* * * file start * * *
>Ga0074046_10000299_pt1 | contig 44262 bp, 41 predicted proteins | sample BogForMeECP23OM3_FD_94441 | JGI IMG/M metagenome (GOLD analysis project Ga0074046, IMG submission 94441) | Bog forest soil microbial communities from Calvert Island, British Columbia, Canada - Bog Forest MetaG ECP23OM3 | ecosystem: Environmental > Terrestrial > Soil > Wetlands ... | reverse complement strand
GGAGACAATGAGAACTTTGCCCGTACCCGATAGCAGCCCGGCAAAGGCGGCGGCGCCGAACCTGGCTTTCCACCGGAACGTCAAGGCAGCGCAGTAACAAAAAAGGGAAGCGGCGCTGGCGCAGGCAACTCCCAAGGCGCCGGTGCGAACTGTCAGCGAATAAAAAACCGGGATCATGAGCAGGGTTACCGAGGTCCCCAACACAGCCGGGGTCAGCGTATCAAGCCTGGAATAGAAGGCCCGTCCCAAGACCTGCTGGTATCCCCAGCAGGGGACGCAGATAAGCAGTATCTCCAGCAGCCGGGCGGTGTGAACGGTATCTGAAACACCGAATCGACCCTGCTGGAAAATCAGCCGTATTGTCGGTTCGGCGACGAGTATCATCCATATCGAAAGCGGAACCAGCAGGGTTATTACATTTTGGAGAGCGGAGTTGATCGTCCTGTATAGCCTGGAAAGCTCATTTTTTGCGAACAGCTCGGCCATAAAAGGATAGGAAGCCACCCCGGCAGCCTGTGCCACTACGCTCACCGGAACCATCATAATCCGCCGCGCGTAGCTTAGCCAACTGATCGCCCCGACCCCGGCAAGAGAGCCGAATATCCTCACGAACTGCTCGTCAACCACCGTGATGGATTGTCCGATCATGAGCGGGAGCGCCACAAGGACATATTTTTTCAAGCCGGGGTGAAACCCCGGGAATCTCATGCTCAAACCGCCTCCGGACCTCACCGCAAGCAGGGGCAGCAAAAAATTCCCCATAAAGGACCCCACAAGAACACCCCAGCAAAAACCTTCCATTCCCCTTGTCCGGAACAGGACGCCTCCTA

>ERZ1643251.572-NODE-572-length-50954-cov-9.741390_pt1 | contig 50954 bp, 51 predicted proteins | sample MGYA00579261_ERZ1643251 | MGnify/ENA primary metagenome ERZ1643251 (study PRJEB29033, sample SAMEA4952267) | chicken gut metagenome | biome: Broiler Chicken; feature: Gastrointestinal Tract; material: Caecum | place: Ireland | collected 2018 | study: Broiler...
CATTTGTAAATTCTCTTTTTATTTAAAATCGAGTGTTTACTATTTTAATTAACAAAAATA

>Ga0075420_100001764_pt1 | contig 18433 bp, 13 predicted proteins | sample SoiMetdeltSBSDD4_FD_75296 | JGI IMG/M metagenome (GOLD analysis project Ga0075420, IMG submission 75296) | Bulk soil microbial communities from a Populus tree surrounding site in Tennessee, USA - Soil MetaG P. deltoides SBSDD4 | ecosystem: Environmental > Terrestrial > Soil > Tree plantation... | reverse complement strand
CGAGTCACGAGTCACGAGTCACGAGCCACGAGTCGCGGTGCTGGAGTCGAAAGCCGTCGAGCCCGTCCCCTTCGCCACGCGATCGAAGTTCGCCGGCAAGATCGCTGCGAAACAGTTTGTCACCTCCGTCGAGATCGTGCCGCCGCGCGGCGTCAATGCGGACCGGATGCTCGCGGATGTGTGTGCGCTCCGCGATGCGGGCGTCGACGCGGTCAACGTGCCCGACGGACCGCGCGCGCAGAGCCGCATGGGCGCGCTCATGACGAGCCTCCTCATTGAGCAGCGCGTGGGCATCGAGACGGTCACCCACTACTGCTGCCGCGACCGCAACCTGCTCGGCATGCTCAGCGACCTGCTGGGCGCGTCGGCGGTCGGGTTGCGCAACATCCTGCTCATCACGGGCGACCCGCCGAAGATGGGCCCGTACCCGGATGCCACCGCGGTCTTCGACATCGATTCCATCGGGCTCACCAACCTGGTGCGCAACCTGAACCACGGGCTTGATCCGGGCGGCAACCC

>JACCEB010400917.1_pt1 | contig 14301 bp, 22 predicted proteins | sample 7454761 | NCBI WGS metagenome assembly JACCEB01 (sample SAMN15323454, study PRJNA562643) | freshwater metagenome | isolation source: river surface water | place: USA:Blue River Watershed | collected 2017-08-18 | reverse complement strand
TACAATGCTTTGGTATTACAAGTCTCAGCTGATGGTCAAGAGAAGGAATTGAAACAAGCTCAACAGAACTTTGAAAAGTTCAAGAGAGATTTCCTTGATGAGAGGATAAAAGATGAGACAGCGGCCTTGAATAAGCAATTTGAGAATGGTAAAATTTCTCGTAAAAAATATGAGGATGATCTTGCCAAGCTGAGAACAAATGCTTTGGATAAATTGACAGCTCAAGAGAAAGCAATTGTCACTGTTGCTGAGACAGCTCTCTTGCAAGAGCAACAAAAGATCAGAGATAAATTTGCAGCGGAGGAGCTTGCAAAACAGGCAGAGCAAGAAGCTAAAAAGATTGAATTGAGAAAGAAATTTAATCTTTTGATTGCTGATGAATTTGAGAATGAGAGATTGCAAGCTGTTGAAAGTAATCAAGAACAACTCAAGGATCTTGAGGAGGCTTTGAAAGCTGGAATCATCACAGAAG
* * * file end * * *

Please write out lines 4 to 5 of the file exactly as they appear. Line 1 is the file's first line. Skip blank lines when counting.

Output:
CATTTGTAAATTCTCTTTTTATTTAAAATCGAGTGTTTACTATTTTAATTAACAAAAATA

>Ga0075420_100001764_pt1 | contig 18433 bp, 13 predicted proteins | sample SoiMetdeltSBSDD4_FD_75296 | JGI IMG/M metagenome (GOLD analysis project Ga0075420, IMG submission 75296) | Bulk soil microbial communities from a Populus tree surrounding site in Tennessee, USA - Soil MetaG P. deltoides SBSDD4 | ecosystem: Environmental > Terrestrial > Soil > Tree plantation... | reverse complement strand